1. Five & Dime

6535 SE Foster Road.

(Laurel Kadas)
(Laurel Kadas)

While you won't find shelves stocked with cheap talcum powder and undergarments, the new bar along the Foster-Powell corridor reflects the prices and spirit of a 20th-century trinket emporium. The room intermingles sophistication with subversion, mixing jade shelving stocked with leather-bound books with a neon ombré portrait of Rasheed Wallace, while the cocktails—some themed after the Neil Gaiman book American Gods—also balance tradition and irreverence.

2. The Vern

2622 SE Belmont St.

The latest preservation project from Warren Boothby and Marcus Archambeault is Hanigan's Tavern, way better known to Portland barflies as the Vern. Not only have they made the name official, the new owners installed relics from other bygone local dives—including the fire pit from Overlook Tavern—and, as they did with Sandy Hut, cleaned the joint up without scrubbing out its grimy essence.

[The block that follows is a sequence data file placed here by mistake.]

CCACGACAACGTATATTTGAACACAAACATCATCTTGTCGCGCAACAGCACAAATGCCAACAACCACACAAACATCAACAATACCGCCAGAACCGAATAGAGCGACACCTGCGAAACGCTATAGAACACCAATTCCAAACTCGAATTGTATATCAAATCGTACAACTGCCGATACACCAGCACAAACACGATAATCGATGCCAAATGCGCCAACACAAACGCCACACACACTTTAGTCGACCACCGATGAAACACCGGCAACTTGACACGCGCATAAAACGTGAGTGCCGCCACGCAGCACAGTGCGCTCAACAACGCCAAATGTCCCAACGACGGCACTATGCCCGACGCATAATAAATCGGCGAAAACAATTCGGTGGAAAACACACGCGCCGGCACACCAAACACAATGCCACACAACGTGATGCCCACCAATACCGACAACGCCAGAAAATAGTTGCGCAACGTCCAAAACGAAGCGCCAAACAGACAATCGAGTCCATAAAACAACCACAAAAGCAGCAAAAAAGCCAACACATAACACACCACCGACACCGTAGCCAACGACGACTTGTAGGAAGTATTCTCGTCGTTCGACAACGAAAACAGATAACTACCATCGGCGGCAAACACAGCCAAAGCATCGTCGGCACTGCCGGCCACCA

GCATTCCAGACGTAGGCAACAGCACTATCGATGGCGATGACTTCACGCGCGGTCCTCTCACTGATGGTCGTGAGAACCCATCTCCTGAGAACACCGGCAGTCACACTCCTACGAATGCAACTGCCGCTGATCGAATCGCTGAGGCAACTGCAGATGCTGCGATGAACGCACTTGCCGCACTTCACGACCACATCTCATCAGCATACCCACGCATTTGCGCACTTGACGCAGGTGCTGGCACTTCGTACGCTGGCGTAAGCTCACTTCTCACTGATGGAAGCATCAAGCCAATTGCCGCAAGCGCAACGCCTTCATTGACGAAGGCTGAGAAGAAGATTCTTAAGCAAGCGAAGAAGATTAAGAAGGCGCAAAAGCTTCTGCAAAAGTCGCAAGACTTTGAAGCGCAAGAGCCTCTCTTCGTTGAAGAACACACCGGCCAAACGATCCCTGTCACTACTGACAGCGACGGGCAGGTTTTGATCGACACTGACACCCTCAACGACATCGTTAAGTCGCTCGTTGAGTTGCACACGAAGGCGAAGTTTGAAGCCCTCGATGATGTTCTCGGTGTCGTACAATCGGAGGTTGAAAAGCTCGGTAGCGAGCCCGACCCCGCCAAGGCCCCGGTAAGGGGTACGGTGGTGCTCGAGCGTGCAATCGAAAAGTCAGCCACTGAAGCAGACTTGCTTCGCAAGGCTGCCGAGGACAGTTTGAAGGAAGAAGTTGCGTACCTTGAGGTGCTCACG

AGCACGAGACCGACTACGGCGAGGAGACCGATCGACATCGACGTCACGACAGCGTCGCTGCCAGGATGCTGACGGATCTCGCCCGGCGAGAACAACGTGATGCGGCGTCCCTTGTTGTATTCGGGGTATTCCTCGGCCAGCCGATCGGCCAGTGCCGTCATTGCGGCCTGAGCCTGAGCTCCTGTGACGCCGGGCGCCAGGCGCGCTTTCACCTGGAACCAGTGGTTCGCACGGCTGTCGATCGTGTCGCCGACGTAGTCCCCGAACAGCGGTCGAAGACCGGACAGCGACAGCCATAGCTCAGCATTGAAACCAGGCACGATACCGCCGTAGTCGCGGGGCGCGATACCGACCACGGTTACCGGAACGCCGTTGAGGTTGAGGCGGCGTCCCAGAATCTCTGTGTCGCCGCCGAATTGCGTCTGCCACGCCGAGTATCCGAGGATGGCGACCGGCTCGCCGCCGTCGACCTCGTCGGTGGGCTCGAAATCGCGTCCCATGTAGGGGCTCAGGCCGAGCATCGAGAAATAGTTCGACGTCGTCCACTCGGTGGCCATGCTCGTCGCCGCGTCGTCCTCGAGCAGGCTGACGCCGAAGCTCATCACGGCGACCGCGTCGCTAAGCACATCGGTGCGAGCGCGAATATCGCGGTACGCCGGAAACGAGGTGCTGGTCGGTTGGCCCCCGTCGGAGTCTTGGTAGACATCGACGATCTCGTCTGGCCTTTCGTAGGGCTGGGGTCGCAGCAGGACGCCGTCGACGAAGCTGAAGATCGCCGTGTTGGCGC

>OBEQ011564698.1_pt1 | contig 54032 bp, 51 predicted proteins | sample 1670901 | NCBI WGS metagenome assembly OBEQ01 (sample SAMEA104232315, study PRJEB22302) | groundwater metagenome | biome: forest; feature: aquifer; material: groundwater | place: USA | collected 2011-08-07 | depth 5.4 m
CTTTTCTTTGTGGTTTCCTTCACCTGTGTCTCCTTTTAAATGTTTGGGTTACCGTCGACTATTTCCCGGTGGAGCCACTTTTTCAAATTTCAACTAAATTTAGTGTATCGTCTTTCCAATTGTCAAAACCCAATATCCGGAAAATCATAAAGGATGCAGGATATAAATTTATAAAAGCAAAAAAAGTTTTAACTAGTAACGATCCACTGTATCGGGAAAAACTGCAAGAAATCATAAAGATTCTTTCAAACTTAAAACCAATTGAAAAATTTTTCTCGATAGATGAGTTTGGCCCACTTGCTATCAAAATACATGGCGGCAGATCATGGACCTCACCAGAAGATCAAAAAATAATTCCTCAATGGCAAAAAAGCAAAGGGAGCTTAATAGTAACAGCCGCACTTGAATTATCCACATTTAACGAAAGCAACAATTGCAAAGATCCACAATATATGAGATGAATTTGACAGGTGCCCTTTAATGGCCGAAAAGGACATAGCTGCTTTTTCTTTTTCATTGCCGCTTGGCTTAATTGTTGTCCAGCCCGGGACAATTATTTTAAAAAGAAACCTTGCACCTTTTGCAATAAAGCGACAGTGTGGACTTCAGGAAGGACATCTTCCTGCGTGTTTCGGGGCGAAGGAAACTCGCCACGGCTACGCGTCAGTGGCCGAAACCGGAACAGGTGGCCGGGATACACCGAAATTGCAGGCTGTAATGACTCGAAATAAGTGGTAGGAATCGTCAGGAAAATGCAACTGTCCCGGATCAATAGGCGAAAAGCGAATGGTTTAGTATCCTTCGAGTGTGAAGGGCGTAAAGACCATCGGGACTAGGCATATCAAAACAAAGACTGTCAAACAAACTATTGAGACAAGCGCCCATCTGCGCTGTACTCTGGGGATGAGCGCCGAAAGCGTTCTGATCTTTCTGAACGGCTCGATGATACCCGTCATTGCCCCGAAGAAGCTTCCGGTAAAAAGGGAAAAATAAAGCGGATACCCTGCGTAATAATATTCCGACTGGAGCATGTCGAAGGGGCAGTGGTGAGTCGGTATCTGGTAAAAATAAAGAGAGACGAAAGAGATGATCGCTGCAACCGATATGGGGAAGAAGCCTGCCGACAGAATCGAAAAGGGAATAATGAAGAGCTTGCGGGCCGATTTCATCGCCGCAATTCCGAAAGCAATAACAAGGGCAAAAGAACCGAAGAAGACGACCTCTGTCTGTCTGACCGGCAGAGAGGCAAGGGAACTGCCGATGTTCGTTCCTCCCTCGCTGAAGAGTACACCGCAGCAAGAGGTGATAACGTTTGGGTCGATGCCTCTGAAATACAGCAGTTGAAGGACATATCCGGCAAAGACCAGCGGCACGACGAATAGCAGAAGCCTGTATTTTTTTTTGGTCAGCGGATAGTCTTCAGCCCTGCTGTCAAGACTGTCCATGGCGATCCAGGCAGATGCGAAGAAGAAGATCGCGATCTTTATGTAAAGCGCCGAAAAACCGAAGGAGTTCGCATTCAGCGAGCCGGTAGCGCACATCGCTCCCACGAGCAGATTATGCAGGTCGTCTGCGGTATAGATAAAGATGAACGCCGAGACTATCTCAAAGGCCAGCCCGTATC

3. Great Notion

2450 NW 28th Ave., 971-279-2183, greatnotionpdx.com.

(Laurel Kadas)
(Laurel Kadas)

The sister location to its tiny Northeast Alberta Street brewpub, Great Notion's newer, bigger space looks like a modern art museum from the outside. The shimmering wooden barroom is a beer-fueled echo chamber, and the beer is louder than the crowd. Bright purple sour ales, hazy yellow IPAs and jet-black imperial stouts flow from 24 taps, while massively decadent dessert stouts like Moon Pie assault the senses, fists finding all id and no ego.

4. Barbarella

125 NW 5th Ave., 503-208-2687.

(Christine Dong)
(Christine Dong)

Part of a chain of bars that first launched in Austin, Texas, a decade ago, Barbarella's aesthetic is as delightfully kitschy and low-budget as a bar named after a campy sci-fi cult classic should be. A dance club with dirt-cheap drinks and themed parties, the place should be a sensation, particularly with eastsiders who usually never dare venture into Old Town.

5. Studio One Theaters

3945 SE Powell Blvd., 971-271-8142, studioonetheaters.com.

(Magnus Holmes)
(Magnus Holmes)

The long-gestating passion project of Cinetopia founder Rudyard Coltman and his wife, Shelly, is a luxe cinema, bar and music venue, not necessarily in that order. Each screening room is a pretend penthouse themed after six of the planet's more enviable urban centers, and the restaurant space serves 50 wine varieties, local beers and bowls of a sublime gourmet popcorn.